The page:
Real MPG

real MPG urban extra urban MPG

Every new car on sale in the UK undergoes a standard official test which is conducted in a laboratory, on a 'rolling road' used to simulate an imagined journey.

The test is intended to determine a particular model's fuel consumption, as well as its CO2 emissions and four other so-called ‘regulated’ pollutants. These values are then used to provide the 'official' fuel economy and CO2 emissions, the latter determining how the vehicle is taxed for use on UK roads.

The current set of tests is known as the Worldwide Harmonised Light Vehicles Test Procedure (WLTP). This is a recent implementation though, and the legacy New European Driving Cycle (NEDC) is still being used during the switchover, to keep comparisons between new and older cars possible for customers.

Both NEDC, and to a lesser extent, WLTP have been criticised as providing results that don't reflect what is possible under real-world driving conditions. Drivers are rarely able to achieve quoted official fuel economy figures, and the increased amount of fuel used also means official emissions statistics are innacurate too.

Find out more about Emissions on NGC's microsite

Real MPG

To counter the issues thrown up by the official WLTP and NEDC tests, Next Green Car publishes 'Real MPG' figures alongside each of the more than 60,000 models in our database. Real MPG is intended to provide a realistic indication of a vehicle's fuel economy as experienced in real-world driving conditions. They are figures that should be achievable by buyers - even taking into account variable driving conditions - and aim to more closely represent normal driving than the lab-based test cycles.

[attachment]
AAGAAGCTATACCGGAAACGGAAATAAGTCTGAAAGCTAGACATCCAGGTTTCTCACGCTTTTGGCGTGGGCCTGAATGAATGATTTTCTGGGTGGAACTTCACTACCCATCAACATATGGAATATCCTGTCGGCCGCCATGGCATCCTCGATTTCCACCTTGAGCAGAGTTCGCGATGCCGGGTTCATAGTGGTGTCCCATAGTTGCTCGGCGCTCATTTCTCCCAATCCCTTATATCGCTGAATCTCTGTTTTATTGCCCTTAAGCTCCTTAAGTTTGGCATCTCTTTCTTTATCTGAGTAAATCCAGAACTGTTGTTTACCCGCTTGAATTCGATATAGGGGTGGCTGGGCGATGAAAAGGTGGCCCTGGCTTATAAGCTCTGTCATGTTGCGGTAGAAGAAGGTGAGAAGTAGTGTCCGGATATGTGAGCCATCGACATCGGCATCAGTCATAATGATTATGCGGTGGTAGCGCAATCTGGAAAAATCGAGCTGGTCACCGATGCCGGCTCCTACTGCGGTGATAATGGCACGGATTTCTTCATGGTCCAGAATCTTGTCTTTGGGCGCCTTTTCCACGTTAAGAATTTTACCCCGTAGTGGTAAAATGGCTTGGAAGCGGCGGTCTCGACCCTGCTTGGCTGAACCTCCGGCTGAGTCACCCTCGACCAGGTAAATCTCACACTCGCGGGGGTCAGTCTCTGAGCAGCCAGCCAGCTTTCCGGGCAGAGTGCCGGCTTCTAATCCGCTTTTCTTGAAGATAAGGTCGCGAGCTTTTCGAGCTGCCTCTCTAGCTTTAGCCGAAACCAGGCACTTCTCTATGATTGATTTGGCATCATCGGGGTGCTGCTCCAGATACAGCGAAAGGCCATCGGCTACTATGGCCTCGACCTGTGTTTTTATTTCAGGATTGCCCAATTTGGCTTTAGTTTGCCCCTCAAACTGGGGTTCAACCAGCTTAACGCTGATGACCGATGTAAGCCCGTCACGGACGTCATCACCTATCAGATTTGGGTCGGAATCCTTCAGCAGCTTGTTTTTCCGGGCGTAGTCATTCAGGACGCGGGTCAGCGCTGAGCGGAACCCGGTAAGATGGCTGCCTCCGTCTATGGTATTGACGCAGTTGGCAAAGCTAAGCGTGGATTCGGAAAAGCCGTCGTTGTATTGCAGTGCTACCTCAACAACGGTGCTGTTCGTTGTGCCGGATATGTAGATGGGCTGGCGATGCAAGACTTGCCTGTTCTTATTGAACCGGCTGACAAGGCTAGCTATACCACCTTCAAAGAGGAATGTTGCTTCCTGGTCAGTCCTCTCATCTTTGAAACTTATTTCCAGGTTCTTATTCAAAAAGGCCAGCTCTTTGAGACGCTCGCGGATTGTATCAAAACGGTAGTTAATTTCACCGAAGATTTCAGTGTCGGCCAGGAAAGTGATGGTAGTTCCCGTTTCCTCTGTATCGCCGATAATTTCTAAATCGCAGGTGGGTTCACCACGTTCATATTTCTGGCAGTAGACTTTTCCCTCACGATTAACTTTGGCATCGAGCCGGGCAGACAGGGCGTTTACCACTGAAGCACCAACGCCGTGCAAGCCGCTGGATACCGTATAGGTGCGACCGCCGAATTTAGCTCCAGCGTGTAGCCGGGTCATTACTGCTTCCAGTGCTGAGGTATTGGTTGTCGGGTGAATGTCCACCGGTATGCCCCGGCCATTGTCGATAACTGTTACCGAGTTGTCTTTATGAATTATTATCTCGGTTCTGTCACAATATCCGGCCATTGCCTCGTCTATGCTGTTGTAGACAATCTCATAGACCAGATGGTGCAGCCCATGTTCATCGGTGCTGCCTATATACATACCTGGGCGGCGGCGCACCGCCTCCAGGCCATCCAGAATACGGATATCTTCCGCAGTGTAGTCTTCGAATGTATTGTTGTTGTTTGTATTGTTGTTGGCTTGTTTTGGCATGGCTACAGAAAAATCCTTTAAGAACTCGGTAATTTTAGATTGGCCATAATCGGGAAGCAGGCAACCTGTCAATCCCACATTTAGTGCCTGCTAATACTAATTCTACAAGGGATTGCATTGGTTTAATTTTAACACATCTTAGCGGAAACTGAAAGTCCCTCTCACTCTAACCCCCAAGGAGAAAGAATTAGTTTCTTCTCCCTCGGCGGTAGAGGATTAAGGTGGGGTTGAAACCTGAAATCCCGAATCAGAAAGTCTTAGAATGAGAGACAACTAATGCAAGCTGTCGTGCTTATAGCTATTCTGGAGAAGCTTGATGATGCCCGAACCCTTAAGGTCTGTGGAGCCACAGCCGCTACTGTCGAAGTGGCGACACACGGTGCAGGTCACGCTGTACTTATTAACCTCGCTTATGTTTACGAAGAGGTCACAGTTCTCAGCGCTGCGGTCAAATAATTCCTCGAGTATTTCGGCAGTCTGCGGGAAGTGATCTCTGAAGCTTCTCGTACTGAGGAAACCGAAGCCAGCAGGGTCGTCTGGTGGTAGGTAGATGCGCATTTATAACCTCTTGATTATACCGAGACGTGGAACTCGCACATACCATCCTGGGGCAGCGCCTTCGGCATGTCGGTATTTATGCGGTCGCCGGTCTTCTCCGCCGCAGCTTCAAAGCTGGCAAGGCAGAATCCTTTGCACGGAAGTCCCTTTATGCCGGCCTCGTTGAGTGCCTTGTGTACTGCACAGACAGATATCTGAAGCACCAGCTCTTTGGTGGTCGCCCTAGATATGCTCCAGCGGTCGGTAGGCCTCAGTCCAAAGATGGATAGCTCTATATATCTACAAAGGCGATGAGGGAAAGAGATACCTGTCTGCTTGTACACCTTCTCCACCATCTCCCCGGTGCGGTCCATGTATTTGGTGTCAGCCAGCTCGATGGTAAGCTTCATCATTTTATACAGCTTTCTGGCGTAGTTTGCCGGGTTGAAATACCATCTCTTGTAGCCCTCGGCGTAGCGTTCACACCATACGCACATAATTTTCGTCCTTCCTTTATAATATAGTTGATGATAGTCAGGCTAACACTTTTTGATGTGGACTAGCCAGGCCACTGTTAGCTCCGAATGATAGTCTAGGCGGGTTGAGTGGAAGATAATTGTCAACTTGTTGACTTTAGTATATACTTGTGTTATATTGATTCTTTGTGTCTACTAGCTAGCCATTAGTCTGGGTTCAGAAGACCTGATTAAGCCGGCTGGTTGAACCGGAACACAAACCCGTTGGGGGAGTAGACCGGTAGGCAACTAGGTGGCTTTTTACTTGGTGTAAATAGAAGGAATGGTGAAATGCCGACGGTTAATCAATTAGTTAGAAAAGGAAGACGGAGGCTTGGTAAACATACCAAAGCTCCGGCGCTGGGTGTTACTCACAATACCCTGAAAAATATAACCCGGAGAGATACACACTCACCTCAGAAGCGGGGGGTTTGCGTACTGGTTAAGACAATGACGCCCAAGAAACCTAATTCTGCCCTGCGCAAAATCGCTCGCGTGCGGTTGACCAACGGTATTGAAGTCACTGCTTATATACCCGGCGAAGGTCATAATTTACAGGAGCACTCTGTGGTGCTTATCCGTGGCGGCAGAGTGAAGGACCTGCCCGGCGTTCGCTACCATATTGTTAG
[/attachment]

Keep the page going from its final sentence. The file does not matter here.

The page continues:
Next Green Car's information uses data provided by Emissions Analytics for as accurate results as possible. The independent vehicle testing company uses Portable Emissions Measurements Systems (PEMS), fitted to cars that are then driven on public roads. This provides data that is far more accurate than that calculated in a laboratory, improving the efficacy of its fuel economy, air quality, and emissions ratings.

Worldwide Harmonised Light Vehicles Test Procedure

The current WLTP has been developed to counter widely accepted failings in the suitability for purpose of the NEDC. Few drivers can achieve their car's 'official' fuel economy figures from the NEDC tests, so the WLTP has been established as a replacement protocol, and one that can be implemented around the world. Essentially it is more representative of real-world driving thaan NEDC, and the test procedures are more robust too.

The current WLTP is made up of four driving phases broken into two main parts - urban to simulate town driving, and extra urban for open road driving. These phases are carried out over the course of 30 minutes. A maximum speed of 81mph is reached over 14 miles, at an average speed of 29mph. Gear shift points vary for each vehicle, and features such as air conditioning are taken into account for the final emissions and fuel economy reatings too.

The WLTP represents an improvement over the NEDC test which was shorter in both time and distance, while also featuring slower average and maximum speeds. It also had fixed gear change points and didn't take the influence of optional equipment into account, and fetured two phases.

Laboratory Testing

Graphic courtesy of European Automobile Association (ACEA)

Like NEDC tests, the WLTP is conducted under laboratory conditions, with driving phases simulated rather than carried out on actual roads. As such, there will be elements that are unable to be calculated accurately, and the problem of inaccurate fuel economy and emissions figures remains - even if they will be better than under NEDC. However, the benefit between lab-based and real-world tests is that the former can more easily be recreated, allowing for greater accuracy when comparing one model to another.